Rebecca Marshall's second-floor flat was something to be proud of. With four rooms, not including her bedroom, it was tailor-made for parties of the most casual, formal or perverse sorts. The dining room could seat no less than eight guests at one time, whilst the kitchen was more than spacious enough for the hangers-on, and was complete with a proper wine shelf. The living room had three couches and a fair-size television, as well as a bookshelf packed to the brim with DVDs for that hour when the party has wound down to the status of quiet night in. It was rented by Rebecca's parents from a clearly insane landlord, who held the strange belief that students were ripped off enough in their young lives without having to pay more than £40 rent. The location practically looked out onto a particularly pleasant corner of Sefton Park, which put her within two minutes walking distance of the university bus.
At 6:30 on the dot, she received her first guest, Kieran Alnwick, a second year physics student, who helped her prepare the snacks. This done, they ventured out to buy booze for the house. The invitations had specified BYOB, but it was best to have something for her favoured guests to fall back on, should the worst happen.
The corner shop sold them two big bottles of Russian vodka and a small crate of German beer, and they lugged them merrily back to the flat whilst Alnwick filled her in on the latest gossip from his, formerly her, halls. At 7:10 they snuggled into a leather sofa each. Kieran opened a beer from his own stash and began drinking it slowly.
"So, who's coming?" Kieran said.
"Oh, all sorts of people. The usual crowd and one or two I just thought would get along well."
One by one the guests began to arrive. There was Simon Trent, from Kieran's course, who brought his own vodka with a cheap mixer. Patrick Davis, a theology student, with his girlfriend Anna Davies (no relation, obviously). Jennifer "Jenna Mac" McNealy, with Catherine Dooley and Paula Rhodes. Bill Kaufman, graduated drama alumni, was there, and brought news that Carmen Barcia and Edith Platt would be on their way later but that Victoria Mount sent her apologies. Rebecca feigned disappointment and sat Bill down on a wooden chair opposite Patrick, who had begun explaining his own twist on the ontological argument to Catherine and Kieran, an open-minded atheist and an agnostic, respectively.
I won't bore you with the ins and the outs of the preliminary conversations. As is usual at these student soirées, and I imagine any soirée, the men, nodding and smiling with eminently polite vacancy, had already sized up which girls they liked and were mentally occupied narrowing this list down to the specimens they thought they had a chance with. Simon Trent elected to make a go of it with Jenna Mac, but as the night progressed, slipped her image quietly and resignedly into the wank bank for later. Bill Kaufman, braver than most, began to direct conversation away from Patrick and towards Catherine.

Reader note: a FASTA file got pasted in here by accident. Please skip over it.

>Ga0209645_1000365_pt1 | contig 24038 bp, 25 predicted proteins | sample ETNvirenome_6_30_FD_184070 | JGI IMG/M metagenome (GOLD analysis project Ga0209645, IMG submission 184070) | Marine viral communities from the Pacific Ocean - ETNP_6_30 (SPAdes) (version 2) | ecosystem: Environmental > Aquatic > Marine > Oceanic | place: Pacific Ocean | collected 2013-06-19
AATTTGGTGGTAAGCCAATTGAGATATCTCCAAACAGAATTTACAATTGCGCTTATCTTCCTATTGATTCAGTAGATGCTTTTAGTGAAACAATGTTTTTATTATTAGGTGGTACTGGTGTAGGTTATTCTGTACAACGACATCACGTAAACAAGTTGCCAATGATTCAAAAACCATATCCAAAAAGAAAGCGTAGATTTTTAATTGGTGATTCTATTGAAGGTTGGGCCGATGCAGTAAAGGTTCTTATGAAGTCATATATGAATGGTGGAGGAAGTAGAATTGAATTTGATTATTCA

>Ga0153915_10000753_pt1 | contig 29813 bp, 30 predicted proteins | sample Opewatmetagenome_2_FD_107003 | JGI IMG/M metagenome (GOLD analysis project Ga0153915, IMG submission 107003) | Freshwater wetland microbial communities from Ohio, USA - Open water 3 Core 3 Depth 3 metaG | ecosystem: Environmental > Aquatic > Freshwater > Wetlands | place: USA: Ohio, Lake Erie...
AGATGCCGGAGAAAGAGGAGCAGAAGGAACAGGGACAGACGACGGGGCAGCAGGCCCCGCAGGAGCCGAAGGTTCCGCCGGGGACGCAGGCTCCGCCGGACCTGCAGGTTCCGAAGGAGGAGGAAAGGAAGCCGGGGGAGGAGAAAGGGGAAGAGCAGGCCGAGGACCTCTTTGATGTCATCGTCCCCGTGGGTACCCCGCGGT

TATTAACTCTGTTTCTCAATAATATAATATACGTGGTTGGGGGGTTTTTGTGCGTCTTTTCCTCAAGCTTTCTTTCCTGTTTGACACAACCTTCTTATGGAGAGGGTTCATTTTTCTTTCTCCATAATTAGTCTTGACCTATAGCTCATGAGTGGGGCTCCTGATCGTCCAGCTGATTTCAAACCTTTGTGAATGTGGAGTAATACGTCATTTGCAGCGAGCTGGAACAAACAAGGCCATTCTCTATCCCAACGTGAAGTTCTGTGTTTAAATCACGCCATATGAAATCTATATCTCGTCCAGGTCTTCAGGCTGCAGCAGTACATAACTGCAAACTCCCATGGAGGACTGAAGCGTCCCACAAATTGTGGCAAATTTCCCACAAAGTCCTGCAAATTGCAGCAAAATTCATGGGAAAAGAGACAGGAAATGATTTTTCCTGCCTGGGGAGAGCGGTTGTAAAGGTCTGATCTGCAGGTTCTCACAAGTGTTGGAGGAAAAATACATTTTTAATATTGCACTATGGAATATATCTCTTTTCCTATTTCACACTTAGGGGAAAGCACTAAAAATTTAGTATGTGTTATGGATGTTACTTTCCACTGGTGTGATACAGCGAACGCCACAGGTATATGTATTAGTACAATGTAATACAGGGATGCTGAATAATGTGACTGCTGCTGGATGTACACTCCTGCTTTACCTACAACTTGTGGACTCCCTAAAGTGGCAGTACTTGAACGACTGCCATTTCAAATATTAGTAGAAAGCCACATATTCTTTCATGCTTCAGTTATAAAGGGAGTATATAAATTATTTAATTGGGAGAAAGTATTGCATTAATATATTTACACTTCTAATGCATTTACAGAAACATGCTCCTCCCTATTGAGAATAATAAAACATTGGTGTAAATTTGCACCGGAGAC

Rebecca flitted from room to room, happy with how things were progressing. She herself was dressed smartly and sexily, but with enough of a neckline so as not to intimidate. She loved playing the hostess, and this much was obvious to all her guests, who were still arriving. The smokers had began to migrate out onto the veranda (yes, the flat had that, as well) and sample the crisp air of dusk, before fertilising it with thin ghosts of tobacco and marijuana.
Outside in the street, Thomas Westley, having not made it to Rebecca's sober before, identified where the party was taking place by music. He was not in the mood for partying, but Rebecca had made him swear he'd come, and that, if nothing else, was enough to inflate his ego. He had dressed simply; beneath his dark coat and autumn coloured scarf was a simple jeans and T-shirt lip-service. A condom lay in his inside coat pocket, an irritating reminder of a barren period, offset by his mobile in the pocket opposite, a way out if things became as tiresome as he anticipated.
He should have come earlier, he lamented as he reached her door. Groups and couples would be established by now, seats taken for the night. He promised himself he wouldn't end up in the kitchen talking to some bored computer programmer.
"Hiya, 'Becca," he said as she opened the door. They kissed each other on the cheek. "Victoria's just texted me, she can't make it."
"This is Tom," Rebecca introduced him to the living room contingent, now consisting of Bill, Edith, Catherine and Paula. Thomas had met Edith before, but the others were new to him. Before he could catch any of them in conversation, Rebecca led him by the arm around some other guests he hadn't met, presenting him like a chef might present a well-glazed shoulder of pork in a roasting dish.
"He was doing an anthropology course," she said, "but dropped out." There was no malice in this, and he had ceased to be embarrassed by the likes of Rebecca long ago anyway. But that such an obviously bright young man had chosen to leave the shores of promise for the shoals of the damned was a source of endless fascination to the majority of her middle-class guests, who began to probe him with all kinds of questions about the evident evil he must have been confronted with to cause him to leave his calling.